Series: Why I Do Not – In Between Spaces (Introduction)

I am introducing a new series on my blog. This series focuses on a piece addressing the question of “why I do not” do something. It is not written as ridicule of character for anyone who reads it or to whom it is most adjacent in experiences, but criticism of myself and lessons learned. In speaking from my position, about myself within, I hope it might help people who are similar. If at least one or a few people can carry the lessons in the series to do good by their own fellow human beings, the better. Through negation of what I do not do, I hope to illuminate what I actually do.

I am tagging it in my essays, too, like select other blog posts that deserve that categorization. This series is between blog and essay by nature, between spaces like myself because there is no way it is not a personal reflection and interrogation. It is a blog in its reflective nature, yet serves the purpose of an essay because I aim to make the reflective nature more reflexive.

Between spaces, what could that mean for me?

I am between White-POC spaces as a White-Southeast Asian Multiracial who is ethnically ambiguous.

Between heterosexuality and gay as a bisexual who may be attracted to non-cisgender people but has yet to confirm for herself, so she chooses to avoid saying further as to avoid taking up space.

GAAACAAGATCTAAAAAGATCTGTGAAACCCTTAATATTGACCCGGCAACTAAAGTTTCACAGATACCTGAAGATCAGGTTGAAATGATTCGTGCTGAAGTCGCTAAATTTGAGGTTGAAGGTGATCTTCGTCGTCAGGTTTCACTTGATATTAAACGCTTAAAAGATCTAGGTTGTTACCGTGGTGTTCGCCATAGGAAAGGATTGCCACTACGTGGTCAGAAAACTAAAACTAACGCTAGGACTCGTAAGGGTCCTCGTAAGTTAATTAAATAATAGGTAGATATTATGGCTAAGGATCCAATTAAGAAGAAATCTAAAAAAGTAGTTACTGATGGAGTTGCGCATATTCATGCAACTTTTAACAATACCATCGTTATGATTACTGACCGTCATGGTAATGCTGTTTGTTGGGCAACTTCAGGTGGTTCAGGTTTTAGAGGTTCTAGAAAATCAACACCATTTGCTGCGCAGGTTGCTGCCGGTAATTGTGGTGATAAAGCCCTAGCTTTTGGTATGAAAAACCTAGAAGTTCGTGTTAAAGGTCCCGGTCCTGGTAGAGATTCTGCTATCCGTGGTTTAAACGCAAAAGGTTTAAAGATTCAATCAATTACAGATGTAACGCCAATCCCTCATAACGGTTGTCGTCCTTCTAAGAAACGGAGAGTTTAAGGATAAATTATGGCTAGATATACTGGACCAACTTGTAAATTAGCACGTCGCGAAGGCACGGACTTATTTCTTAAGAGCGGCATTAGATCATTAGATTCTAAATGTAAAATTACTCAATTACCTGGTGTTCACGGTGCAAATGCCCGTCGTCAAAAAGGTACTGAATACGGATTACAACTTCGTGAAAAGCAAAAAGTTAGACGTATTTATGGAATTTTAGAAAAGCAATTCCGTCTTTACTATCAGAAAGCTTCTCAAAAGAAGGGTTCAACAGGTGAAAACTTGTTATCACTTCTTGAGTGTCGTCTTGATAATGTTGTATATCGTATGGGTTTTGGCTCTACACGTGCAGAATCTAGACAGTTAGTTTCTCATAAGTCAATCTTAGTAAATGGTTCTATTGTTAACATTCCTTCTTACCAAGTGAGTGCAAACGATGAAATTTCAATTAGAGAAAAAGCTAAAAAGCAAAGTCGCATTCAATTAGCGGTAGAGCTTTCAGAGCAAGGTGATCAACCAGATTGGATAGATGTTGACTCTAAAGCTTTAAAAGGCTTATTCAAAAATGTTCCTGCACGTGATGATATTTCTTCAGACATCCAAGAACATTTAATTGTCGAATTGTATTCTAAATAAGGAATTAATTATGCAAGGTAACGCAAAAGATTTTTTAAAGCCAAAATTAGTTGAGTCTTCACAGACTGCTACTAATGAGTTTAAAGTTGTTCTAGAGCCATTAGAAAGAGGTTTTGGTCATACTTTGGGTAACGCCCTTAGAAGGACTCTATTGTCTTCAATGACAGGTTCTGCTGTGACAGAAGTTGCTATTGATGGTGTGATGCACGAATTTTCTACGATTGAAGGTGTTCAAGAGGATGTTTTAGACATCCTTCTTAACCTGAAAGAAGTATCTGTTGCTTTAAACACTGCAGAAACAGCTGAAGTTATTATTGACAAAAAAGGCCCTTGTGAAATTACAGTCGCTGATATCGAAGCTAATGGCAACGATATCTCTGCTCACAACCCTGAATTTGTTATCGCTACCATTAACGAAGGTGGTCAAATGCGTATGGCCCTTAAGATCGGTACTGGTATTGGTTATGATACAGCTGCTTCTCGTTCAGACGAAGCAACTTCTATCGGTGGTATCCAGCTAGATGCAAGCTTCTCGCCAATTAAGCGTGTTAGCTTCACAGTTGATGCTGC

Snug tight between my Catholic baptism and devout to an Asian-Indian Goddess deep inside, inevitably Buddhist influenced due to familial roots and influences of relatives still in pursuant of dharma. Experiences I must respect, so I honor their roots while refusing to let people put me as a place-in for the marginalized in the communities.

I am a writer on postcolonial topics as an American cousin to Asia, a product of colonization and the formerly colonized ever needing to remain vigilant against neocolonial influences in the voices whispering inside my head.

There are many more situations from which I exist between spaces. Being between spaces in this case does not mean refusing to choose a side. Years ago, I found talks of neutrality or centrism non-malign, but the direction of our current political climate has led to bad actors co-opting the two ideas. Neutrality has become polite oppression. As someone who genuinely conflates categories by her authentic self, I still strive to always side with the oppressed. Many passing White-POC Multiracials have done the opposite. I cannot afford to at least not try to do better.

Neither can many others.  

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